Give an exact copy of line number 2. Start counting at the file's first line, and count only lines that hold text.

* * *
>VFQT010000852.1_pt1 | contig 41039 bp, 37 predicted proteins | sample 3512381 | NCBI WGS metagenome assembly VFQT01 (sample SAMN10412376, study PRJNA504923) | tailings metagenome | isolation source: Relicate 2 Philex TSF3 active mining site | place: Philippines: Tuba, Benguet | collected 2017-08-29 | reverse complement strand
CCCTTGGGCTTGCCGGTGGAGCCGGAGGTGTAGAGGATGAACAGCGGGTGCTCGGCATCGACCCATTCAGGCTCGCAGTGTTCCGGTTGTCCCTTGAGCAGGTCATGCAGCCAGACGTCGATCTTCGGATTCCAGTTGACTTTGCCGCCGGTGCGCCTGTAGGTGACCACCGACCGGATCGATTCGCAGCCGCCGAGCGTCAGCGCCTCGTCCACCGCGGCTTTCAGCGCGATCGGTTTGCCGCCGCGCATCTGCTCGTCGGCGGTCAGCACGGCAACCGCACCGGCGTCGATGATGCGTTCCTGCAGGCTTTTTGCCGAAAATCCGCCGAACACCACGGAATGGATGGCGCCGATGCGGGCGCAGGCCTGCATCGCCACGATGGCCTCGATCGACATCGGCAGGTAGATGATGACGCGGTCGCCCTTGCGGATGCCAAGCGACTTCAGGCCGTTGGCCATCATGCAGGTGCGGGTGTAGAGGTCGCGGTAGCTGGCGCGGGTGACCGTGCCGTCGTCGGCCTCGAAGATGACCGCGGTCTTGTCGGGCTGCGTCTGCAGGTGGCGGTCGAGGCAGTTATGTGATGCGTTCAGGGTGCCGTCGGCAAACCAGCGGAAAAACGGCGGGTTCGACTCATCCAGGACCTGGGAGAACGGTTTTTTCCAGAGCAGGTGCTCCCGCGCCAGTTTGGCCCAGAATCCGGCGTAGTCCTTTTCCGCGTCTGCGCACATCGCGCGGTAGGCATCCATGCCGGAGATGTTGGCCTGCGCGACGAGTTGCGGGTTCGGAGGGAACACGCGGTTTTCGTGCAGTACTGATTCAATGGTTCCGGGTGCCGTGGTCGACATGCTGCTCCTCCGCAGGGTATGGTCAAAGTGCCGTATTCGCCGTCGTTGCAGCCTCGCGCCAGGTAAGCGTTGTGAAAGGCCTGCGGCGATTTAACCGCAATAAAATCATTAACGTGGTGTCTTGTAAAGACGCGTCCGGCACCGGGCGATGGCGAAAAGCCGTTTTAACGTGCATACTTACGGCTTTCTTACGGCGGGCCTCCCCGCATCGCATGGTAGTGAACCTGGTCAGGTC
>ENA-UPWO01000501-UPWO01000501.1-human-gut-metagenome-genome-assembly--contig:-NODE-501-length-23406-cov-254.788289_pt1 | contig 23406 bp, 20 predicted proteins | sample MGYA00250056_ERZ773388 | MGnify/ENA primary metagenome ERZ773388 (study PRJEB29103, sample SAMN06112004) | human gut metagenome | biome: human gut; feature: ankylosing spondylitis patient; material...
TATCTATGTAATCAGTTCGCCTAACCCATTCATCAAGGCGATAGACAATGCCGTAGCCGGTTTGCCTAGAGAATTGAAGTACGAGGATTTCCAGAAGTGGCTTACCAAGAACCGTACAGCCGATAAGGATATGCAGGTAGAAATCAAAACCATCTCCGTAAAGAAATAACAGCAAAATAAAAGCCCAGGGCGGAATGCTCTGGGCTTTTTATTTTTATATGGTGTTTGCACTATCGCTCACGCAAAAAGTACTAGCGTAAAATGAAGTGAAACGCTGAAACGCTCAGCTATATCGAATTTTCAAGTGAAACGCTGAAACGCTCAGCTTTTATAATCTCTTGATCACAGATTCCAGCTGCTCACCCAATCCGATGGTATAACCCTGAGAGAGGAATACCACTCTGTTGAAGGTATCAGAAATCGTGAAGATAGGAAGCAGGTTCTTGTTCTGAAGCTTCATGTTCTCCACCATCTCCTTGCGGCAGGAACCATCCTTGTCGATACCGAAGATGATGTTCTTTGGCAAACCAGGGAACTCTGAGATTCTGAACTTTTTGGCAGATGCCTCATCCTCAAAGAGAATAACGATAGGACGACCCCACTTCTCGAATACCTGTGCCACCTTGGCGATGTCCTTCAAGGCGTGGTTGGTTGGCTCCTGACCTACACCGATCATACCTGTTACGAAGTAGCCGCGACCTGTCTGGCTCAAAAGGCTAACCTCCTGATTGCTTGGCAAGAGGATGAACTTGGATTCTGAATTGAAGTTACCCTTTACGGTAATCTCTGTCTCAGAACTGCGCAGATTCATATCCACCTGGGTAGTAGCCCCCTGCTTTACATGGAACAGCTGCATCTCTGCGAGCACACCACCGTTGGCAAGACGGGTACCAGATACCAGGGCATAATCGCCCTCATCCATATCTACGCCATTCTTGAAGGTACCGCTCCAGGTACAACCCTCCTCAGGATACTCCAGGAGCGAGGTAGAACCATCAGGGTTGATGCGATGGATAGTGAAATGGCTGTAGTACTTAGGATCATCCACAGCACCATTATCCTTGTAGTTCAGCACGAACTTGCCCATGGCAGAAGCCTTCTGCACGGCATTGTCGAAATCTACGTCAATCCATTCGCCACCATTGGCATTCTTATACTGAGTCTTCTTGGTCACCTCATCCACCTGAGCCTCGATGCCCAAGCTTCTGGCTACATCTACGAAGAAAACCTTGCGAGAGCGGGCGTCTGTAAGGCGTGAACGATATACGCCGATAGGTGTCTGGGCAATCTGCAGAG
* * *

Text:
CCCTTGGGCTTGCCGGTGGAGCCGGAGGTGTAGAGGATGAACAGCGGGTGCTCGGCATCGACCCATTCAGGCTCGCAGTGTTCCGGTTGTCCCTTGAGCAGGTCATGCAGCCAGACGTCGATCTTCGGATTCCAGTTGACTTTGCCGCCGGTGCGCCTGTAGGTGACCACCGACCGGATCGATTCGCAGCCGCCGAGCGTCAGCGCCTCGTCCACCGCGGCTTTCAGCGCGATCGGTTTGCCGCCGCGCATCTGCTCGTCGGCGGTCAGCACGGCAACCGCACCGGCGTCGATGATGCGTTCCTGCAGGCTTTTTGCCGAAAATCCGCCGAACACCACGGAATGGATGGCGCCGATGCGGGCGCAGGCCTGCATCGCCACGATGGCCTCGATCGACATCGGCAGGTAGATGATGACGCGGTCGCCCTTGCGGATGCCAAGCGACTTCAGGCCGTTGGCCATCATGCAGGTGCGGGTGTAGAGGTCGCGGTAGCTGGCGCGGGTGACCGTGCCGTCGTCGGCCTCGAAGATGACCGCGGTCTTGTCGGGCTGCGTCTGCAGGTGGCGGTCGAGGCAGTTATGTGATGCGTTCAGGGTGCCGTCGGCAAACCAGCGGAAAAACGGCGGGTTCGACTCATCCAGGACCTGGGAGAACGGTTTTTTCCAGAGCAGGTGCTCCCGCGCCAGTTTGGCCCAGAATCCGGCGTAGTCCTTTTCCGCGTCTGCGCACATCGCGCGGTAGGCATCCATGCCGGAGATGTTGGCCTGCGCGACGAGTTGCGGGTTCGGAGGGAACACGCGGTTTTCGTGCAGTACTGATTCAATGGTTCCGGGTGCCGTGGTCGACATGCTGCTCCTCCGCAGGGTATGGTCAAAGTGCCGTATTCGCCGTCGTTGCAGCCTCGCGCCAGGTAAGCGTTGTGAAAGGCCTGCGGCGATTTAACCGCAATAAAATCATTAACGTGGTGTCTTGTAAAGACGCGTCCGGCACCGGGCGATGGCGAAAAGCCGTTTTAACGTGCATACTTACGGCTTTCTTACGGCGGGCCTCCCCGCATCGCATGGTAGTGAACCTGGTCAGGTC